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22 Hours And 23 Minutes Through The Desert For Syria
On March 13th, three years after the beginning of the crisis in Syria, a CARE team of ten runners participated in the famous “Dead to Red” marathon in Jordan. Their goal: to raise awareness and funds for the plight of millions of Syrian refugees. The CARE team consisted of CARE emergency staff and five Syrian refugees who volunteer in CARE’s urban refugee centres. Our team proudly finished the 242 kilometres from the Dead Sea to the Red Sea in 22 hours and 23 minutes. Defying sand storms, exhaustion and the dark, they raised 25,775 US Dollars for CARE’s emergency work for Syrian refugees! (Photos: CARE/Wolfgang Gressmann)
Omran, 24, lawyer and Syrian refugee
3, 2, 1… Go! I was the first one of our team to get running. My heart was beating so fast I could hardly breathe. I was running as fast as I could for the first two kilometres. It was hard. Throughout the race we had to struggle with sand storms, rain and sleet. It was as if the air pushed us backwards. But seeing the smiling faces and hearing the cheers of my fellow team members when exchanging the baton revived my spirits every time. My determination to run this race for my home country Syria was stronger than the bad weather. I looked at the beautiful landscape around me, the mountains, the sea and the desert. Despite all the beauty, horrible memories crossed my mind during the run. I thought about my mother, remembered how she was shot in the head while sitting next to me. My legs became cold for a few seconds and I slowed down for a moment. Sadness overtook me. But I wanted to be stronger and faster than the bullet that took her from me. And I was.
Omar, 27, college graduate in architecture and Syrian refugee
It was a very challenging, but wonderful experience. I feel that I found a new family. I learned how much is possible if we care for each other and work as a team. After finishing this race I know that nothing in life is impossible. I hope the next marathon can take place in Syria. I am definitely ready for it!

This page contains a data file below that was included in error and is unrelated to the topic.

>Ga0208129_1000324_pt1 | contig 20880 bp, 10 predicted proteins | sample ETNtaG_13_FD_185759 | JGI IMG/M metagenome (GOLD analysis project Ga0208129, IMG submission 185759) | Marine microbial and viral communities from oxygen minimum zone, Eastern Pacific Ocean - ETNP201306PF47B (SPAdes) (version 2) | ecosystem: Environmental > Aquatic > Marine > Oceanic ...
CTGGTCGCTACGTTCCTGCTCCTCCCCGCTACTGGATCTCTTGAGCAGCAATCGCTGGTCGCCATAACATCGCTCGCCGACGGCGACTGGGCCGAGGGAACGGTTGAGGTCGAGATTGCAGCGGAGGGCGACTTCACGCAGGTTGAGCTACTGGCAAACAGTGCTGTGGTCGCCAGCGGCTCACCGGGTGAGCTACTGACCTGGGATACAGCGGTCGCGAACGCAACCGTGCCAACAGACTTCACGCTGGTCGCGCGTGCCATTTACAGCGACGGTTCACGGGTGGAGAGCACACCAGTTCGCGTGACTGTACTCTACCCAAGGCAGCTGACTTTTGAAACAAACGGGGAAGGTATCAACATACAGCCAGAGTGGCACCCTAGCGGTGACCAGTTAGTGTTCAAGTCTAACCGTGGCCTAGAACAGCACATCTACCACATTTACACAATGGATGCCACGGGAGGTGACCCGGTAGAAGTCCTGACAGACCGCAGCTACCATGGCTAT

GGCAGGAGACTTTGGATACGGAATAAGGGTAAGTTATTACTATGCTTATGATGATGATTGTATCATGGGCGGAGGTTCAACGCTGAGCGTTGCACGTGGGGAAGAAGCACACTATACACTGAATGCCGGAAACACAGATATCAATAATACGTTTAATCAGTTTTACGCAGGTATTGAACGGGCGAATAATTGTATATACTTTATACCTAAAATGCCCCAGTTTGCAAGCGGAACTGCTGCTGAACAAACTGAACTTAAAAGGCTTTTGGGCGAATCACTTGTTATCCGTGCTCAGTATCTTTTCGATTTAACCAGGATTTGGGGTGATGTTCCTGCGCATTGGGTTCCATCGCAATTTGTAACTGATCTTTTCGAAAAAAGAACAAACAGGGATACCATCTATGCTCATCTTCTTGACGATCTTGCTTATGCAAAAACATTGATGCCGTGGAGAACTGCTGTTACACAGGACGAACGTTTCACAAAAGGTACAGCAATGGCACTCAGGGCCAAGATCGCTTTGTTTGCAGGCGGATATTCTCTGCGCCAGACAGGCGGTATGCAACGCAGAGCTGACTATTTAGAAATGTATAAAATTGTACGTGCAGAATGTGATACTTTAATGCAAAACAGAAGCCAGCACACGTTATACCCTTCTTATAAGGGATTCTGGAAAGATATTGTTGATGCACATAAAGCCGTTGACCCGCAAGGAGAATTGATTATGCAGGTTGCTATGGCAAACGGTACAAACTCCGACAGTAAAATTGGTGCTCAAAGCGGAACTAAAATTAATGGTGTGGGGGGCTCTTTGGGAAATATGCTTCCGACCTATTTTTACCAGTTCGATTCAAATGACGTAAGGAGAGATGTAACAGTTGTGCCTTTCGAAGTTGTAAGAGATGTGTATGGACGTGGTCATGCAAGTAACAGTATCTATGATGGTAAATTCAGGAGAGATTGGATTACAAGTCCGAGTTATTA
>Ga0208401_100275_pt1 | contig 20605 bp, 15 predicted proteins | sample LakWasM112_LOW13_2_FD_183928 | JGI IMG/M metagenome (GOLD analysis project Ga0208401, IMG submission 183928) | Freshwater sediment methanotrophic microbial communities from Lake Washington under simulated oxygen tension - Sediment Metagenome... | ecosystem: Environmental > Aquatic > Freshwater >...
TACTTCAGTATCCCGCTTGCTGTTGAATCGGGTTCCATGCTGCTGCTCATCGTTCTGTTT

Maram, 21, economics student and Syrian refugee
I thought about all the people who lost their lives. But I also thought about the ones who survived and that I want to run as fast as possible so their lives can be saved. The great support we received from everyone kept me going. I felt like the shadows of thousands of people followed me through the race, ran next to me and protected me from the rain, the wind and the cold.
Eman Kathib, 34, CARE Jordan and part of the support team during the race
22 hours and 23 minutes. This is our official finishing time. But for me, I thought for a second that this run will go on forever. When I first heard about this idea, I was very excited and did not hesitate to join the team. My colleagues from different CARE offices in the world and our five wonderful Syrian volunteers believed that running for Syria is their duty to show the world how small things can add up to big things and how those can change the world. Together with my colleague Beatrix, I accompanied the runners. We kept an eye on the watch, prepared the runners, gave them water, cheese sandwiches and fruit. Sometimes I had to remind them to drink, so they would not dehydrate and lose their strength. At one moment, in the middle of the night, I asked myself: What in the world am I doing here? But then I saw the determination in the eyes of the team members, I heard them talk about why they run. I thought about the people who were killed, those who have lost their family members, their homes. It was as if the souls of the dead surrounded us in the desert. And then, after more than 22 hours, finally, the finish line! It was the moment of truth. We could not believe that we made it! We reached our goal for Syria, we reached the finish line to show that anything is possible and that we will not stop doing whatever we can for Syrian refugees until they can go back home and their country will be a safe place to live again.
Amal, 28, teacher from Yarmouk Camp
There are some things in life that become a very special part of our memories. Destined to never be forgotten, always present in our heart and soul, as real today as the day they actually happened. What a great experience it was to run the Dead to Red marathon! It was so intense, so silent and noisy at the same time. For some reasons it is just as easy to cry as it is to smile. Your brain finally shuts down. You worry about your pace. You worry about how many metres you still have to run. Where is the van? Is it your turn? Too fast, too slow, too soon, too late. And then, suddenly, it’s all over. It is difficult to explain this to someone who wasn’t there, but every detail of the day is recorded in my memory, eternalised. Was it worth all the pain and exhaustion? Oh yes! I have no regrets. It was a small price to pay for the feeling of accomplishment, euphoria and reward. Every mile of training was worth it. From the first day I knew I would participate in this race I knew I would do it for Syria and the Syrian people. This kept me going. I have found a new, a second family now. I want to thank all of our supporters worldwide and especially Eman, Beatrix, Maram’s mother, Wolfgang and the drivers, without whom we could never have made it. And I also want to thank Ali, who could not come to Jordan from Lebanon to participate in the race with us. He is, like me, from Yarmouk Camp. He encouraged me to train and supported us in an unforgettable way.